High-Brix Crops are Randy Henien are Grasshopper and Cereal Leaf Betle Pest-Resistant From http://www.aglabs.com
Rodney Heinen and his grasshoppers is a farmer and agricultural consultant in Wetmoe, Kansas, in the heart of alfalfa-growing country. As a farmer, he'd been interested in nutrient-dense agriculture for several years when he came across International Agrilabs, a company that promotes Reams' biological approach to farming. "Everything I'd been thinking about [in relation to growing nutrient dense crops] made sense when I talked to them," he reports. Thus, things began to fall into place for Rodney's growing program after he began implementing the Reams program under the tutelage of International Agrilabs. Rodney's been growing high-Brix crops of alfalfa, wheat, timothy and Bermuda grasses for dairy cattle and horses ever since.
Six years ago, when Rodney moved to his current farm, his next-door neighbor told him he'd regret it. The farm and soil were in bad shape. But things didn't quite work out as his neighbor predicted. Rodney recalls an incident in the summer of 2003 when his neighbor's conventionally-grown alfalfa crops were wiped out by grasshoppers. His neighbor used conventional fertilizers and sprayed both pesticides and herbicides on his crop. Rodney sprayed nothing on his crops--he just used Reams methods and fertilizers to grow high-Brix crops. One day his neighbor stood on the border of Rodney's alfalfa crops and his own. He then took three steps into his own field and was immediately swarmed by grasshoppers. He stepped back into Rodney's field and the grasshoppers hopped off him. He stepped back into his own field and was immediately covered with the insects once again. He repeated this five times with Rodney and several others witnessing. Each time the same thing happened. He was covered with grasshoppers when he stepped into his own field, but they hopped off him when he stepped back into Rodney's field.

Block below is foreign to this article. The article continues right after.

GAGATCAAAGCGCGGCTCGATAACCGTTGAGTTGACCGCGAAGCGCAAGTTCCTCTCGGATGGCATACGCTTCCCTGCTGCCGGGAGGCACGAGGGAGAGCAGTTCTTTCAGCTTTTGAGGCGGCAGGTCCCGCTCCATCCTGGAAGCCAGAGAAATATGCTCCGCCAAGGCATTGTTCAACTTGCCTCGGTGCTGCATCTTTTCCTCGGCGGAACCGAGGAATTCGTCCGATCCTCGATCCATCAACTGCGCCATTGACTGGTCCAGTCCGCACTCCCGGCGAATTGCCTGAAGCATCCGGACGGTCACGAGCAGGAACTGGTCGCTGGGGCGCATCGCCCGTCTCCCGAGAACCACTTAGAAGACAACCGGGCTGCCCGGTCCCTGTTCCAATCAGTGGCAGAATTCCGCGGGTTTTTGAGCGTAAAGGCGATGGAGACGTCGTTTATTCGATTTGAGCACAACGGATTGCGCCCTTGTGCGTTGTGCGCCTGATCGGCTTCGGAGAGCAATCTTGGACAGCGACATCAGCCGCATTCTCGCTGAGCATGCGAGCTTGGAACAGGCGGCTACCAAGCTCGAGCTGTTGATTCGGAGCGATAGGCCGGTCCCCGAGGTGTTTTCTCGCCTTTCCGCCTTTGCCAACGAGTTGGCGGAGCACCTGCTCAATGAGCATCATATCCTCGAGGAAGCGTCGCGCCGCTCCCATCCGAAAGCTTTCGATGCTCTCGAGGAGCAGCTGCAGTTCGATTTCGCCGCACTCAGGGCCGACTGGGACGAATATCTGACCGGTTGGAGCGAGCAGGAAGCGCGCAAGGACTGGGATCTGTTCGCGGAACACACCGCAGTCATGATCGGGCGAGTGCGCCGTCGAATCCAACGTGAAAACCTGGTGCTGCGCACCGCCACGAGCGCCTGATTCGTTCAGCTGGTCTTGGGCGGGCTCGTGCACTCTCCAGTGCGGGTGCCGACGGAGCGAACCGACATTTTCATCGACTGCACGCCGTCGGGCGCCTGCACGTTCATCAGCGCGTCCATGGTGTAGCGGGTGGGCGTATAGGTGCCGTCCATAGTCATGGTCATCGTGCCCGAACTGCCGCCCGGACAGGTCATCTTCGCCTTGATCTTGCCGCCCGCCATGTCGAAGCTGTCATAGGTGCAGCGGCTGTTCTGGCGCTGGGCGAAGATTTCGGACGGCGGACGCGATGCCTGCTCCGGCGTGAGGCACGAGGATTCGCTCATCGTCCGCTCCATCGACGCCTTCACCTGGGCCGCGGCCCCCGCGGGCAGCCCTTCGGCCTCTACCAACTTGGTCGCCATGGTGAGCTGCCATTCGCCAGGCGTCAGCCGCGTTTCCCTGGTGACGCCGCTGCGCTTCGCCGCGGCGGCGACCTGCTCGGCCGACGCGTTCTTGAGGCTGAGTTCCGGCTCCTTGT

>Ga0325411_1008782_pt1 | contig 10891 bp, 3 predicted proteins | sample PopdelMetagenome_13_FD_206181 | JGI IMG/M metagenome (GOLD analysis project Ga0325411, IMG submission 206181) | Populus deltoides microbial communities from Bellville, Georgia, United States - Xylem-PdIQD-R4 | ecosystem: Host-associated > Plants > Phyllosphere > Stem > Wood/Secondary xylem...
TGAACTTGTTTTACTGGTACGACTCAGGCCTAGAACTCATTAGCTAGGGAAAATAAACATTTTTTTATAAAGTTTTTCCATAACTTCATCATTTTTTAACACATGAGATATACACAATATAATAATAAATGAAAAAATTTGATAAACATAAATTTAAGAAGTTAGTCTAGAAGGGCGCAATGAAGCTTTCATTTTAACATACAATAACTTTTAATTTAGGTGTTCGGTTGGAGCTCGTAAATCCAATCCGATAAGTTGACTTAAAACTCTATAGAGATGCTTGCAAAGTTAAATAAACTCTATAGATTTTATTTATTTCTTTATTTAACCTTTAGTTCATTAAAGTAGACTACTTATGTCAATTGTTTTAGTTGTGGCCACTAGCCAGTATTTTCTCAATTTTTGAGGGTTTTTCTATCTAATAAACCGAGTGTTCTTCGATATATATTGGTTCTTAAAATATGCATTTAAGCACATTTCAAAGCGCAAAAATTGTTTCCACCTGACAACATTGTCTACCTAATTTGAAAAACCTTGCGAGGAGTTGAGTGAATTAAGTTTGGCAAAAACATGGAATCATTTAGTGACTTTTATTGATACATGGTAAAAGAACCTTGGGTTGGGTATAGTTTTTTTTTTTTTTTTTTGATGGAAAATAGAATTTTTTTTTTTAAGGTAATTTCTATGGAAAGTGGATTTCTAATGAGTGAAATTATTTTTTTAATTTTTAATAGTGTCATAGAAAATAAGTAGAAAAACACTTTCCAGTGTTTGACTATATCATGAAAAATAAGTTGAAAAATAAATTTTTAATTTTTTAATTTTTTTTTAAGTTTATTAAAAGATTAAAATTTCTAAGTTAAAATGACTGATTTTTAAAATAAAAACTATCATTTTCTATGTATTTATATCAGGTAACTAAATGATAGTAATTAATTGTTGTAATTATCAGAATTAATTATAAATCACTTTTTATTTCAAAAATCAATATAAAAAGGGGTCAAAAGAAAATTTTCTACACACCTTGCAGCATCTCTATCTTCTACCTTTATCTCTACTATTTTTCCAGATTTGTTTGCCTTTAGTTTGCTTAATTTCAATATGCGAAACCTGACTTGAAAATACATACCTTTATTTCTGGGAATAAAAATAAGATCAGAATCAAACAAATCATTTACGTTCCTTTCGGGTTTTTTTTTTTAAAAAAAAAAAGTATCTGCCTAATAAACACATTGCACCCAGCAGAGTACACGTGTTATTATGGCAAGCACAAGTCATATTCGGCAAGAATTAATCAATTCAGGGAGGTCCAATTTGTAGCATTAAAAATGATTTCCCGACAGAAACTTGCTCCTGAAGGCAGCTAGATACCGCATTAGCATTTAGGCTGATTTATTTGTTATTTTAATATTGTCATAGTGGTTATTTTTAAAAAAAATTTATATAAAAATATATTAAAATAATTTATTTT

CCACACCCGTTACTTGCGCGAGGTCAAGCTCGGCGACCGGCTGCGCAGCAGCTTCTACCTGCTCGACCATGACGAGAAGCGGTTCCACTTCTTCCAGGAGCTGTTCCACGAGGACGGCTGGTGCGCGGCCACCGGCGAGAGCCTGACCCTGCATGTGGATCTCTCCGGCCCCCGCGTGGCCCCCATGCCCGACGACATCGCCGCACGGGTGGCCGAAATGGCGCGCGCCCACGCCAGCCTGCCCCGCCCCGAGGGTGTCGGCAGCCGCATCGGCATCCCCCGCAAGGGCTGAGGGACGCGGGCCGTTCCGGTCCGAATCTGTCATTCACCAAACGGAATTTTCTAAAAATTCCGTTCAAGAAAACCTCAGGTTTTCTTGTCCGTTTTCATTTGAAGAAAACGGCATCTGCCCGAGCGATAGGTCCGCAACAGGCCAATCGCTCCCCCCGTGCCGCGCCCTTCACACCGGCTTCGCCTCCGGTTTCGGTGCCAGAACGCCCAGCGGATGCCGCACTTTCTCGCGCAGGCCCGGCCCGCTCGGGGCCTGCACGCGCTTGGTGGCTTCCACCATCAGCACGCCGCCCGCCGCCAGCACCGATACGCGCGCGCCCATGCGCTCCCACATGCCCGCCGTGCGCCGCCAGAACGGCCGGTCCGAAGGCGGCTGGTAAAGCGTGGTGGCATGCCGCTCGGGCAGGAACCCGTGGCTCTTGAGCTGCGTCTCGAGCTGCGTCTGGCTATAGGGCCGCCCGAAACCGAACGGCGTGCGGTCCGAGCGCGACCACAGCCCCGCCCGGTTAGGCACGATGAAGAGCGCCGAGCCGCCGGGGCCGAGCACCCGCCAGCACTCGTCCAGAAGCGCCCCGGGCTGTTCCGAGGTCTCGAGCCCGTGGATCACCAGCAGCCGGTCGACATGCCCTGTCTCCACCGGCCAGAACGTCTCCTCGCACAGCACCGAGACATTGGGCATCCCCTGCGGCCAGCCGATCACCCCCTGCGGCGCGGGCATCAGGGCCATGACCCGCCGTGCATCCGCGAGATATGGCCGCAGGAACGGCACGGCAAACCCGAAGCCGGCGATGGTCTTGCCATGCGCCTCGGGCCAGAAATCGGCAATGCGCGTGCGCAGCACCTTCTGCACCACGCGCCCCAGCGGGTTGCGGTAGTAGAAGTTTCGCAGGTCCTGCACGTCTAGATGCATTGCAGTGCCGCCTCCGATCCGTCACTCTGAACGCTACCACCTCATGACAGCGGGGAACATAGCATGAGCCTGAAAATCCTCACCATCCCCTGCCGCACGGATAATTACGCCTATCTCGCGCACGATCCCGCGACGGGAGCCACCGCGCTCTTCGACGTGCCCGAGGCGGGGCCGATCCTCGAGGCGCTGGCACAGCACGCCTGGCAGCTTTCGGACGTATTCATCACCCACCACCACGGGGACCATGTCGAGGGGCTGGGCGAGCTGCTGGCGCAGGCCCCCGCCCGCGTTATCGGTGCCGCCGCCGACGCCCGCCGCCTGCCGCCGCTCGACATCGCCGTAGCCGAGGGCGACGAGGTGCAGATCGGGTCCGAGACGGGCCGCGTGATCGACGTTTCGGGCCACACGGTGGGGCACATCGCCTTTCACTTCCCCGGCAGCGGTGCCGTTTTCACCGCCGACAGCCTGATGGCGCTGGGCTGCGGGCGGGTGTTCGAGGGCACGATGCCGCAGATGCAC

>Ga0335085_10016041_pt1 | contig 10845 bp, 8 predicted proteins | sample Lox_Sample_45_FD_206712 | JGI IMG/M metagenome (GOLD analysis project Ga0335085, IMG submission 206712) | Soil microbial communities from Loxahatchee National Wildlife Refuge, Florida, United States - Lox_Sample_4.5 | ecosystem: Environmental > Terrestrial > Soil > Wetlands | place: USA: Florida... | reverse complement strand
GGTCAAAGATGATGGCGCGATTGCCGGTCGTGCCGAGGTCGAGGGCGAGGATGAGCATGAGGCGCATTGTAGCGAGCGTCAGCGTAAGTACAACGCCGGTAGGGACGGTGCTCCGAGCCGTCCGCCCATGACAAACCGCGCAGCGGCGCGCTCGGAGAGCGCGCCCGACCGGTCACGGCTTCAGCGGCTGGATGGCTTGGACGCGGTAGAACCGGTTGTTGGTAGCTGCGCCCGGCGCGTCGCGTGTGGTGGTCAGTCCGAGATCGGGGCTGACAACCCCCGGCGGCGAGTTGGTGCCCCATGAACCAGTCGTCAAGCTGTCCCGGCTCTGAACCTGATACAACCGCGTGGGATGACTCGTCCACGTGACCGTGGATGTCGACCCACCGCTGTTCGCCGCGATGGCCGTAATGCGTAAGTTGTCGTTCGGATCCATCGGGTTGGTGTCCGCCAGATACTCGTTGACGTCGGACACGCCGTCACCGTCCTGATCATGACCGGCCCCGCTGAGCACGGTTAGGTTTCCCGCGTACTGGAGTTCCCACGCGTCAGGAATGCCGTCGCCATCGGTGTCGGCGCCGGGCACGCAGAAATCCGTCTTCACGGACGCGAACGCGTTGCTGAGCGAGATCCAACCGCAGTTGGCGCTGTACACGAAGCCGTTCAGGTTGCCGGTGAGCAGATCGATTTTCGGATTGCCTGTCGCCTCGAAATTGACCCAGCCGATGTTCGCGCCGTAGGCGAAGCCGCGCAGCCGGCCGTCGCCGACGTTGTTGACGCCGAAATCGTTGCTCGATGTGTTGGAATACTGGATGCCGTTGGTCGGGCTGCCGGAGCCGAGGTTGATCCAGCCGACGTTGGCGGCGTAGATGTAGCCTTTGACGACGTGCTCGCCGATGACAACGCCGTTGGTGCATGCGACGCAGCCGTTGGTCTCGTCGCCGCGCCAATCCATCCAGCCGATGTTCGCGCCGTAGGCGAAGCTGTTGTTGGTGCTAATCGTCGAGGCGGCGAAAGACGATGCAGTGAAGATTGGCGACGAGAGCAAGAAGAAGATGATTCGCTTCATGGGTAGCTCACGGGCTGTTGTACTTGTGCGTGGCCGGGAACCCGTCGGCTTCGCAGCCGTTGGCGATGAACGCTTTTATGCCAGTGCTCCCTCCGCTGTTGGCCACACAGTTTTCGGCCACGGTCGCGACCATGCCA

Both fields contained the same variety of alfalfa. The major difference was the higher fertility of Rodney's soil. His alfalfa crops were on average 12-14 Brix (his highest Brixed at 19) while his neighbor's crop was on average 3-4 Brix. It was Rodney's best year for growing alfalfa, and his neighbor's worst. I would visit http://www.aglabs.com/
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